Jennings will provide a consistent and reliable target that can be turned to in times of need. He can also stretch the field and help develop Ponder's lackluster vertical passing game.

    Last season, Ponder did not have a single touchdown pass of 40 yards or more. Jennings has 18 such touchdown receptions in his career, so clearly, he will force defenders downfield and open up opportunities for Ponder.

    It is up for the QB to take advantage of those chances, but the fact remains that Jennings will put Ponder in the right position to succeed.

3. He Stays in the Division

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    Greg Jennings has already spent seven seasons in the NFC North division. He knows how it works, how its defenses operate and how to succeed.

    Players generally have something to prove when they face their old team for the first time and Jennings will have the chance to play the Packers at least twice in the 2013 campaign. Combine that with the four games he will play against the Chicago Bears and Detroit Lions and you have six contests against foes that Jennings knows inside and out.

    Meshing with the Vikings offense may not be immediate. It may take multiple weeks of timing routes and chemistry building before everything clicks, but divisional matchups will help ease the transition.

    Jennings does not have to go learn the intricacies of a foreign division. He gets to stay where he is comfortable and has already had a tremendous level of success.

2. Adrian Peterson Will Keep Attention Away from Him

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    There is a clear lack of receiving talent around Jennings. Minnesota parted ways with Percy Harvin earlier in the offseason, leaving names like Jerome Simpson and Jarius Wright atop the depth chart.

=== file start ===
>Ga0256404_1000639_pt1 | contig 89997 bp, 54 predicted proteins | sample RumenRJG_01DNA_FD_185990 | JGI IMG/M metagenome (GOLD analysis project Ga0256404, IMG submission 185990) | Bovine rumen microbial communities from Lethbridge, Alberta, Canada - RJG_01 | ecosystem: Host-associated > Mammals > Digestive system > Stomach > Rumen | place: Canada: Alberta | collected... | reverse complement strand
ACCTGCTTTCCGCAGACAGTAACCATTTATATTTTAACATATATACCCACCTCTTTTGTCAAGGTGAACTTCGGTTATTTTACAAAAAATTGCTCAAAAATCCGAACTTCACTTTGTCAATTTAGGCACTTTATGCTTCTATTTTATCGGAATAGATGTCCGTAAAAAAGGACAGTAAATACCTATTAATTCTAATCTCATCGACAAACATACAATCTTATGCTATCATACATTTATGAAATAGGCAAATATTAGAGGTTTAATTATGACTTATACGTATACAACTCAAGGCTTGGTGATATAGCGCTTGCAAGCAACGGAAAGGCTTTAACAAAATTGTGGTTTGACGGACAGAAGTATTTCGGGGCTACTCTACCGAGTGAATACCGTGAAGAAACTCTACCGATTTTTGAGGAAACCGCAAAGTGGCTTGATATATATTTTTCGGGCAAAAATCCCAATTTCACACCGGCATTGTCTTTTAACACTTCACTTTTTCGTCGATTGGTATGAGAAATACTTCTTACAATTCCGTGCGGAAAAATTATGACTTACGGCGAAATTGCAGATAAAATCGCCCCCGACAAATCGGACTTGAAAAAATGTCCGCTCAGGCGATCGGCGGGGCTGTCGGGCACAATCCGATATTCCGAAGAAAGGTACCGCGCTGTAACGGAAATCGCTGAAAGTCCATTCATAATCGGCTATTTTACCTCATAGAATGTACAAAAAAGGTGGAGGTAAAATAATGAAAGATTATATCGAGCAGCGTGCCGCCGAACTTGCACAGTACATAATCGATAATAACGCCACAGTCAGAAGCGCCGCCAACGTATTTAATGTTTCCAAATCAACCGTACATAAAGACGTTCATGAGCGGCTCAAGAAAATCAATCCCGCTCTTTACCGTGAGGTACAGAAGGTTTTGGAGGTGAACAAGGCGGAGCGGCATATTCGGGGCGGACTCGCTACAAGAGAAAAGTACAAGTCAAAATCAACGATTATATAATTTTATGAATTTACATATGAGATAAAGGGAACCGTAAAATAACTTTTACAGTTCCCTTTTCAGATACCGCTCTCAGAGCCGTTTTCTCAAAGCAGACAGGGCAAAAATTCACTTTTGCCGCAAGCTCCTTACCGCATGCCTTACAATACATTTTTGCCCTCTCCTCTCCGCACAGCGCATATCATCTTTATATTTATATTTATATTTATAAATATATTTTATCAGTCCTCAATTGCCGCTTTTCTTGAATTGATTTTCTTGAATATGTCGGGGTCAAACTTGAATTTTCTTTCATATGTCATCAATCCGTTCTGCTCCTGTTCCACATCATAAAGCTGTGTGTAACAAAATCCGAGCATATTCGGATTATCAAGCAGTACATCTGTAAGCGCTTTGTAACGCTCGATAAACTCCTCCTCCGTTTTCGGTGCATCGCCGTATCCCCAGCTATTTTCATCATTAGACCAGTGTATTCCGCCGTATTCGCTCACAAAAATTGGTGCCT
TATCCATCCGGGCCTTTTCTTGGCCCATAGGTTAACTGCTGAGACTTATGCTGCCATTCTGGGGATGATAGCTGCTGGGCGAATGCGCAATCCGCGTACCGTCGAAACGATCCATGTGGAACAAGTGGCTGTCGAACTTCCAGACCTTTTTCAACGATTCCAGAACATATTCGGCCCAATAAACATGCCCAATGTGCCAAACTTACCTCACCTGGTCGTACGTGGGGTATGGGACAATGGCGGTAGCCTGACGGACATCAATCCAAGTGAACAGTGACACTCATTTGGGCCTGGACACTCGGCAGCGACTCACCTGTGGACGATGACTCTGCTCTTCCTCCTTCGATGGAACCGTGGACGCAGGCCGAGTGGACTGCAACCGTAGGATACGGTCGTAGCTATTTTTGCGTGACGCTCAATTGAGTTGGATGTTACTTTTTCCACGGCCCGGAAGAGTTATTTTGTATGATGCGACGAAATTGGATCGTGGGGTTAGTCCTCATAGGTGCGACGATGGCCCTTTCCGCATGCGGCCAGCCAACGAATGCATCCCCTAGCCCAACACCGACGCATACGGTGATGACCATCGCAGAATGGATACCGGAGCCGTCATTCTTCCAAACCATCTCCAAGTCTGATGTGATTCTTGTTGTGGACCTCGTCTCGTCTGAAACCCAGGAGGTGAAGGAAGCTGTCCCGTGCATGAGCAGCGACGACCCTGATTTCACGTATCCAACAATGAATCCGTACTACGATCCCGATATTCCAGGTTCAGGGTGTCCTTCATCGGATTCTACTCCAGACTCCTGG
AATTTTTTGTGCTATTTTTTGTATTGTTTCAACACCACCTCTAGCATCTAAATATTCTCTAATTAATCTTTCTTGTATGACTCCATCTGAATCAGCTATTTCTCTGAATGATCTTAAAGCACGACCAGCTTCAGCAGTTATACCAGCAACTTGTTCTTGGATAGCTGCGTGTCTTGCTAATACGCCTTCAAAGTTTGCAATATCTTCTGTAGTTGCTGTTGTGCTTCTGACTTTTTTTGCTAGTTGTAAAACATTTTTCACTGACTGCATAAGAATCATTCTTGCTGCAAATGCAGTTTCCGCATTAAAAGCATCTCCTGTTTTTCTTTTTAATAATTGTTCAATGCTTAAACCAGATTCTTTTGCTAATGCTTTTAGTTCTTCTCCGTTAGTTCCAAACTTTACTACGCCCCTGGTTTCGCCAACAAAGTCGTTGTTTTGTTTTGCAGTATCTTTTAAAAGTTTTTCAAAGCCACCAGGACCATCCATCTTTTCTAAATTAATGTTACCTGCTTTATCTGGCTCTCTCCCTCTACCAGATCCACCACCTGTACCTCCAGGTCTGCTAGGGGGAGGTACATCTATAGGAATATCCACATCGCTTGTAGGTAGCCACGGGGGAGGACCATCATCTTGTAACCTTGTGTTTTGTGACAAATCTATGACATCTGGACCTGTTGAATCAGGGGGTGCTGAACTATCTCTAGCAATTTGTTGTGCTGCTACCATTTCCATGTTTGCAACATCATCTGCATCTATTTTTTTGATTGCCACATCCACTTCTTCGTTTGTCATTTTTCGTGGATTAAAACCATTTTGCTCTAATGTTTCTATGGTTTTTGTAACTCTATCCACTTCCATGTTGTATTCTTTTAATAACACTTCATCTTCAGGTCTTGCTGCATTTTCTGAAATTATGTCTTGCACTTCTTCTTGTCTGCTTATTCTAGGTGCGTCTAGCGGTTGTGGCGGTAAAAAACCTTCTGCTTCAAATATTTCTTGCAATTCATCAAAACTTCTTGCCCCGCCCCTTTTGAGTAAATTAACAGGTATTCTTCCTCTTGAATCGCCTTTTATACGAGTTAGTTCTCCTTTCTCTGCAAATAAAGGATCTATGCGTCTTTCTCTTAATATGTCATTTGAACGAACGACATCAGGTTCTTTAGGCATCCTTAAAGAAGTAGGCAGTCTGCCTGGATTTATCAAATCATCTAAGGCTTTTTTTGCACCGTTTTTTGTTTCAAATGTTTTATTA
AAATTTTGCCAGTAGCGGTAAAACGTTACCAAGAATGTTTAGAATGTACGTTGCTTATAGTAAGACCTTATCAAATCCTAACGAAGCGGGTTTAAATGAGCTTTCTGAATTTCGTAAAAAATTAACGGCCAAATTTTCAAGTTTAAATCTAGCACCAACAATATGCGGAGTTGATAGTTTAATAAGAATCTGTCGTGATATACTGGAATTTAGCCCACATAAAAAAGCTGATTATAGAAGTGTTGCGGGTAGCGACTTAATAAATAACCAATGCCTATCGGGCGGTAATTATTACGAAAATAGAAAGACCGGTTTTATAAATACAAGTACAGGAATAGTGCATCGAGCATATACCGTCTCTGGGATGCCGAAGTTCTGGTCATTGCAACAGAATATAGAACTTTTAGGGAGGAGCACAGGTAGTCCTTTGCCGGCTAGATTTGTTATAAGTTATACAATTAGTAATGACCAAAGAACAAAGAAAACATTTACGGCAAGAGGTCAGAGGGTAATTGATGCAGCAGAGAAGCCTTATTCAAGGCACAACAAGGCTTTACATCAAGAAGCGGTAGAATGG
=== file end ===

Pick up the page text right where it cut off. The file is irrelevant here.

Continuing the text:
However, Jennings will have one reprieve from the constant attention he will garner, and that is the presence of Adrian Peterson in the backfield. When the game's top running back is in the lineup, defenses are forced to account for him at all times.

    The box will constantly be filled with defenders preparing to try and stop Peterson from chewing them up on the ground. This should, in theory, allow Jennings to find seams in the defense and create space.

    Down and distance will not dictate the Vikings offense because Peterson is capable of running even on longer third-down situations.

1. He Will Be the No. 1 Receiving Option

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    It is obviously tough to think of going from a perennial Pro Bowl quarterback in Aaron Rodgers, to someone who still needs to prove his worth as a viable starting quarterback in Christian Ponder.

    However, Jennings can take some solace in the fact that he will undoubtedly be the No. 1 receiving option for Minnesota. He may have also had that role with Green Bay, but it was not as clear of a distinction. He had to compete with the likes of Jordy Nelson, Randall Cobb and James Jones.

    The ball was spread around by Rodgers, allowing each of those players to register at least 745 receiving yards last season.

    Players like Jerome Simpson and Jarius Wright are not going to post the same type of numbers because they simply are not as talented. Harvin was the Vikings only legitimate receiving threat, and that torch has now been given to Jennings.

    He will get most of the attention from opposing secondaries, but that is the price one pays to be considered an elite receiver.